History of american rock and roll

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history of american rock and roll

How the Beatles Destroyed Rock n Roll: An Alternative History of American Popular Music by Elijah Wald

There are no definitive histories, writes Elijah Wald, in this provocative reassessment of American popular music, because the past keeps looking different as the present changes. Earlier musical styles sound different to us today because we hear them through the musical filter of other styles that came after them, all the way through funk and hip hop.
As its blasphemous title suggests, How the Beatles Destroyed Rock n Roll rejects the conventional pieties of mainstream jazz and rock history. Rather than concentrating on those traditionally favored styles, the book traces the evolution of popular music through developing tastes, trends and technologies--including the role of records, radio, jukeboxes and television --to give a fuller, more balanced account of the broad variety of music that captivated listeners over the course of the twentieth century. Wald revisits original sources--recordings, period articles, memoirs, and interviews--to highlight how music was actually heard and experienced over the years. And in a refreshing departure from more typical histories, he focuses on the world of working musicians and ordinary listeners rather than stars and specialists. He looks for example at the evolution of jazz as dance music, and rock n roll through the eyes of the screaming, twisting teenage girls who made up the bulk of its early audience. Duke Ellington, Benny Goodman, Frank Sinatra, Elvis Presley, Chuck Berry, and the Beatles are all here, but Wald also discusses less familiar names like Paul Whiteman, Guy Lombardo, Mitch Miller, Jo Stafford, Frankie Avalon, and the Shirelles, who in some cases were far more popular than those bright stars we all know today, and who more accurately represent the mainstream of their times.
Written with verve and style, How the Beatles Destroyed Rock n Roll shakes up our staid notions of music history and helps us hear American popular music with new ears.
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Rock 'n Roll America, the making of good music

Rock and roll, a popular music craze of the mids, turned a loud, fast, and sexy set of sounds rooted in urban, black, working class, and southern America into the pop preference as well of suburban, white, young, and northern America. By the late s, those fans and British counterparts made their own version, more politicized and experimental and just called rock—the summoning sound of the counterculture. Notoriously, rock fans detonated disco records in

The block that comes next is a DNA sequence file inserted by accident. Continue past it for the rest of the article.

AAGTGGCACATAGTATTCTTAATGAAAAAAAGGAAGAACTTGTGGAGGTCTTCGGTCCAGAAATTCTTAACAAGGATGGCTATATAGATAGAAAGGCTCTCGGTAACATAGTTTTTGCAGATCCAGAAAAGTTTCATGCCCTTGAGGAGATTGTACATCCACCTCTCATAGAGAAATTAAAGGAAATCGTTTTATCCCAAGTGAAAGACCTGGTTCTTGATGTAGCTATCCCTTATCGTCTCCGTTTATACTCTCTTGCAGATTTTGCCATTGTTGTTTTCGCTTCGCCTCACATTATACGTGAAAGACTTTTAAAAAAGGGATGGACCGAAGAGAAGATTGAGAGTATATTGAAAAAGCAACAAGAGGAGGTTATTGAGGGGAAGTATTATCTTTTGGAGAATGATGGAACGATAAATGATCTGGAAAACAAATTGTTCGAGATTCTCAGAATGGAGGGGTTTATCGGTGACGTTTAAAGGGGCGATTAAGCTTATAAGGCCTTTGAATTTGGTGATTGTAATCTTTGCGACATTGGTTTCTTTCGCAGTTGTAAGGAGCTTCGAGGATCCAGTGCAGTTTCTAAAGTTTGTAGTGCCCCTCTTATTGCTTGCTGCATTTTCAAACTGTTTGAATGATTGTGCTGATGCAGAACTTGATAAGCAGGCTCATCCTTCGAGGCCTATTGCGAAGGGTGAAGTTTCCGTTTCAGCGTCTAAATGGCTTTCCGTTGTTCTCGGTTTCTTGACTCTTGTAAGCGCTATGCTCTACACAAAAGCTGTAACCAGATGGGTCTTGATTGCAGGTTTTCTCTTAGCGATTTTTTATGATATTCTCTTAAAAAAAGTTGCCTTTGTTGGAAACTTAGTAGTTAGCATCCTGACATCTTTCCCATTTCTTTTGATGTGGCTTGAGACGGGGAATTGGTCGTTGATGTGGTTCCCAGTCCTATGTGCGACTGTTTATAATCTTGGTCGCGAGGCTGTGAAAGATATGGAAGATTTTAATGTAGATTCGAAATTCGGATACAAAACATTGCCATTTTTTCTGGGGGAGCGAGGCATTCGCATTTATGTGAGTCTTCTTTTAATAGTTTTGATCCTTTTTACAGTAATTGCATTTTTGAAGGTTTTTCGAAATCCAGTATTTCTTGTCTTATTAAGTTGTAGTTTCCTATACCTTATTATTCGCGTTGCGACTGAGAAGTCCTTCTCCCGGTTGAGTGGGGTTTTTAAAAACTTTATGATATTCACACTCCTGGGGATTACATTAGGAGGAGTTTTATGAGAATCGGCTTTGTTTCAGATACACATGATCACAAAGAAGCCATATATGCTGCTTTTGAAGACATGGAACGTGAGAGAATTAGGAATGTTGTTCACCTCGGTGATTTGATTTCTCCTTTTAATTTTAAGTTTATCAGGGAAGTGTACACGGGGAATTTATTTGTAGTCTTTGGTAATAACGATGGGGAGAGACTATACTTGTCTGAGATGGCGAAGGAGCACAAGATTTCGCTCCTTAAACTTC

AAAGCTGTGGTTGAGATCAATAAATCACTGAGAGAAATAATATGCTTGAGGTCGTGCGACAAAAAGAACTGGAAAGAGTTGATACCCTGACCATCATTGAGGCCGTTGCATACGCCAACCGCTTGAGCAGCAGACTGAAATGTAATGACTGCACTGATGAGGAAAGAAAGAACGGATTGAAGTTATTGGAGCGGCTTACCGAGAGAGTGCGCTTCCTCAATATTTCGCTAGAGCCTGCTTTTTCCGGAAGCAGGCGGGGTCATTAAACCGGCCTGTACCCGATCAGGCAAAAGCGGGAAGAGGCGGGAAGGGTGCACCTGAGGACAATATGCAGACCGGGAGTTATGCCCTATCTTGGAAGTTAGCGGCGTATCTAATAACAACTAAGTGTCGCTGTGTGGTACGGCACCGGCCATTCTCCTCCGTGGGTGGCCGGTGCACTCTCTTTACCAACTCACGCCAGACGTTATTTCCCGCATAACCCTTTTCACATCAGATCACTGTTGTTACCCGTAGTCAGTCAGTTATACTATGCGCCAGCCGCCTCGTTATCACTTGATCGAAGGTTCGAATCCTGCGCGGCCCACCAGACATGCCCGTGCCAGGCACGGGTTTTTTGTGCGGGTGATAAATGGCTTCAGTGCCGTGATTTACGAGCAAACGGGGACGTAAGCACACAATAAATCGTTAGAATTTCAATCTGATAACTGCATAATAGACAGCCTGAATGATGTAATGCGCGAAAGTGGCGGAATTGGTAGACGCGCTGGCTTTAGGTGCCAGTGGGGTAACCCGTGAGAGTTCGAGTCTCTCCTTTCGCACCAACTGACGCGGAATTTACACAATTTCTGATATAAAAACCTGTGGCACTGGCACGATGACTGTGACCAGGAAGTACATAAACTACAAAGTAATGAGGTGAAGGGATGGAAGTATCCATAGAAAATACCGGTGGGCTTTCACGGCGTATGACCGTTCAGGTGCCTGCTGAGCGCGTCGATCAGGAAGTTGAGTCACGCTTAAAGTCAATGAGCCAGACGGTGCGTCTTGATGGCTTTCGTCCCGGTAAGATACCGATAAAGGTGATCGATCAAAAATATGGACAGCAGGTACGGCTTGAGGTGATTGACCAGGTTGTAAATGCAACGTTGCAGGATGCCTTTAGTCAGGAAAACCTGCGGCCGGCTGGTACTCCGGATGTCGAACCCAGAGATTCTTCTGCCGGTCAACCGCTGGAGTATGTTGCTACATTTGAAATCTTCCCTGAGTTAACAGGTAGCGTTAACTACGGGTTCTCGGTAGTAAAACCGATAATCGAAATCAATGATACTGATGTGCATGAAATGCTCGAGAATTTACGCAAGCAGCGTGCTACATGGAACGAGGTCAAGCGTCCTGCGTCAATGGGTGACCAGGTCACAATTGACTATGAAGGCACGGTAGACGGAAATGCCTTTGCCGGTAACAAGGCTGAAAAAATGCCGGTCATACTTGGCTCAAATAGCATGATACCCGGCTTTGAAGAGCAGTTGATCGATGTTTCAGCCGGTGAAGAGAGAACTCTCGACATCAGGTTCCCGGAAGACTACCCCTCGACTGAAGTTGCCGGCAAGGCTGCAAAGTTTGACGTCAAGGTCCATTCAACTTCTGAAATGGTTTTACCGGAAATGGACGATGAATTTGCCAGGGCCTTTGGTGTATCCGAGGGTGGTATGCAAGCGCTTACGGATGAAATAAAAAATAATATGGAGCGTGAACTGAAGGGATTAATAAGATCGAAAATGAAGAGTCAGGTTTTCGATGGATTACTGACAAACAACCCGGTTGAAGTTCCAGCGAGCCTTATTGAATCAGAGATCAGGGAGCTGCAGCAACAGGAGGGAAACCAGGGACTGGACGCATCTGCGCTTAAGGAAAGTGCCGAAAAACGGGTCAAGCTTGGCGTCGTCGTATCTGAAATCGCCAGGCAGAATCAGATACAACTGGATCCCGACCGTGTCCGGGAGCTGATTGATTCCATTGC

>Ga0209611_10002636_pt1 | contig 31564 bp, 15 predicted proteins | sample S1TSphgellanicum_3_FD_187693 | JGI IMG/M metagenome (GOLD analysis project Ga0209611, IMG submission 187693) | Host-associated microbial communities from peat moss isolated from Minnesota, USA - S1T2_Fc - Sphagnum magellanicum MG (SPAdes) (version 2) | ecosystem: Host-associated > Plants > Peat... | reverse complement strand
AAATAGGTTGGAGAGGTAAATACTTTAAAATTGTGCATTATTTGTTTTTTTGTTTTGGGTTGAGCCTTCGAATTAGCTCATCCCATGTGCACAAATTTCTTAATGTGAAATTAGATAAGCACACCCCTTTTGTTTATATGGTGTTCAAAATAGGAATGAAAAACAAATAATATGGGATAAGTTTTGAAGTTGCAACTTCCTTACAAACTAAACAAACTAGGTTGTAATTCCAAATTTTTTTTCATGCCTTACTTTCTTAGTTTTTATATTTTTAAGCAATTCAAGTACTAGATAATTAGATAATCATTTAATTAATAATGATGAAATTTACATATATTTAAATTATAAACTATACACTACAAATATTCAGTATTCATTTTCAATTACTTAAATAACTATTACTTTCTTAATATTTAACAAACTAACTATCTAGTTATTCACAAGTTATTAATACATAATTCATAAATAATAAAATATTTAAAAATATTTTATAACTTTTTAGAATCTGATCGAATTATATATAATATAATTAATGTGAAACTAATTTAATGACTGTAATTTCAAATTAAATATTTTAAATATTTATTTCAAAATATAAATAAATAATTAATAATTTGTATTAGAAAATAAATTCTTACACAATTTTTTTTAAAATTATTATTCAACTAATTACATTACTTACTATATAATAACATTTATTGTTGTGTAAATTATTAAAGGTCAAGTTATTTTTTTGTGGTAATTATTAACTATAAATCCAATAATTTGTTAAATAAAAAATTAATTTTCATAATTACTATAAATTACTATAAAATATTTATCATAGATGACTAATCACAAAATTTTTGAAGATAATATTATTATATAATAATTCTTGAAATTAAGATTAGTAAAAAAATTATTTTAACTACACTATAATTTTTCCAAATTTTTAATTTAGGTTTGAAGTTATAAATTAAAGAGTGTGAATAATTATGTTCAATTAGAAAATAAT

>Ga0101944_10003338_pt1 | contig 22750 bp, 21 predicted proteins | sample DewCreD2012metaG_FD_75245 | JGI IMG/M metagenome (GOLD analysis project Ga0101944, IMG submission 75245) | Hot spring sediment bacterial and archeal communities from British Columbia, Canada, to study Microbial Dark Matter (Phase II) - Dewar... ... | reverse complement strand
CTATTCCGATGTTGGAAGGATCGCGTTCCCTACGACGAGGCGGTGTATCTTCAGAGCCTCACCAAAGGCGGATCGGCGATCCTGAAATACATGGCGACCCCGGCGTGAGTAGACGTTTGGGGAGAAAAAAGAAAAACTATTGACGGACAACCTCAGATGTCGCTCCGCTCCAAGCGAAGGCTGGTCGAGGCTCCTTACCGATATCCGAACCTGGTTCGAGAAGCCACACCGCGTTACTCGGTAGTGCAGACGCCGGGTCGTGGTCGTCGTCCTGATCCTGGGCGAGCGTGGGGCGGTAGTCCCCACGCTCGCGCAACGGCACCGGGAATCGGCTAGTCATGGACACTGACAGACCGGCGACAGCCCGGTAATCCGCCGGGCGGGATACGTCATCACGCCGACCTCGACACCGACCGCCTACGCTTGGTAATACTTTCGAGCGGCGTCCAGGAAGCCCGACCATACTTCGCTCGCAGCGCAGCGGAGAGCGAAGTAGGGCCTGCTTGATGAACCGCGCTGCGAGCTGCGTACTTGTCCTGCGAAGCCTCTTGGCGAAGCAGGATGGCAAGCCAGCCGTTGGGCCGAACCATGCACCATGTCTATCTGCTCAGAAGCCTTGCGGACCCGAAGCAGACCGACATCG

Elijah Wald

The Origins and History of Rock Music

F or some of us, it began late at night: huddled under bedroom covers with our ears glued to a radio pulling in black voices charged with intense emotion and propelled by a wildly kinetic rhythm through the after-midnight static. Growing up in the white-bread America of the Fifties, we had never heard anything like it, but we reacted, or remember reacting, instantaneously and were converted. We were believers before we knew what it was that had so spectacularly ripped the dull, familiar fabric of our lives. We asked our friends, maybe an older brother or sister. It was an obsession, and a way of life. For some of us, it began a little later, with our first glimpse of Elvis on the family television set.

Without doubt the music that has come from the USA, especially in the 20th century, has gone on to shape and influence modern popular music as we know it. Of course, the history of American music is long and complex, but the foundation trio of blues, rock and roll, and country is a good place to start. Like many cultural explosions, technology played its part when it came to jazz and blues. Both were able to reach wider audiences thanks to Thomas Edison's invention of the phonograph, which gave birth to recorded music. Through the s blues and jazz grew to become hugely popular genres.

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American rock has its roots in s and s rock and roll , rhythm and blues , and country music , and also drew on folk music , jazz , blues , and classical music. American rock music was further influenced by the British Invasion of the American pop charts from and resulted in the development of garage rock. From the late s and early s, American rock music was highly influential in the development of a number of fusions, including blending with folk music to create folk rock , with blues to create blues rock , with country music to create country rock , roots rock and southern rock and with jazz to create jazz rock , all of which contributed to psychedelic rock. In the s, rock developed a large number of subgenres, such as soft rock , hard rock , heavy metal , glam rock , progressive rock and punk rock. New subgenres that were derived from punk and important in the s included new wave , hardcore punk , post-punk , thrash , and alternative rock.

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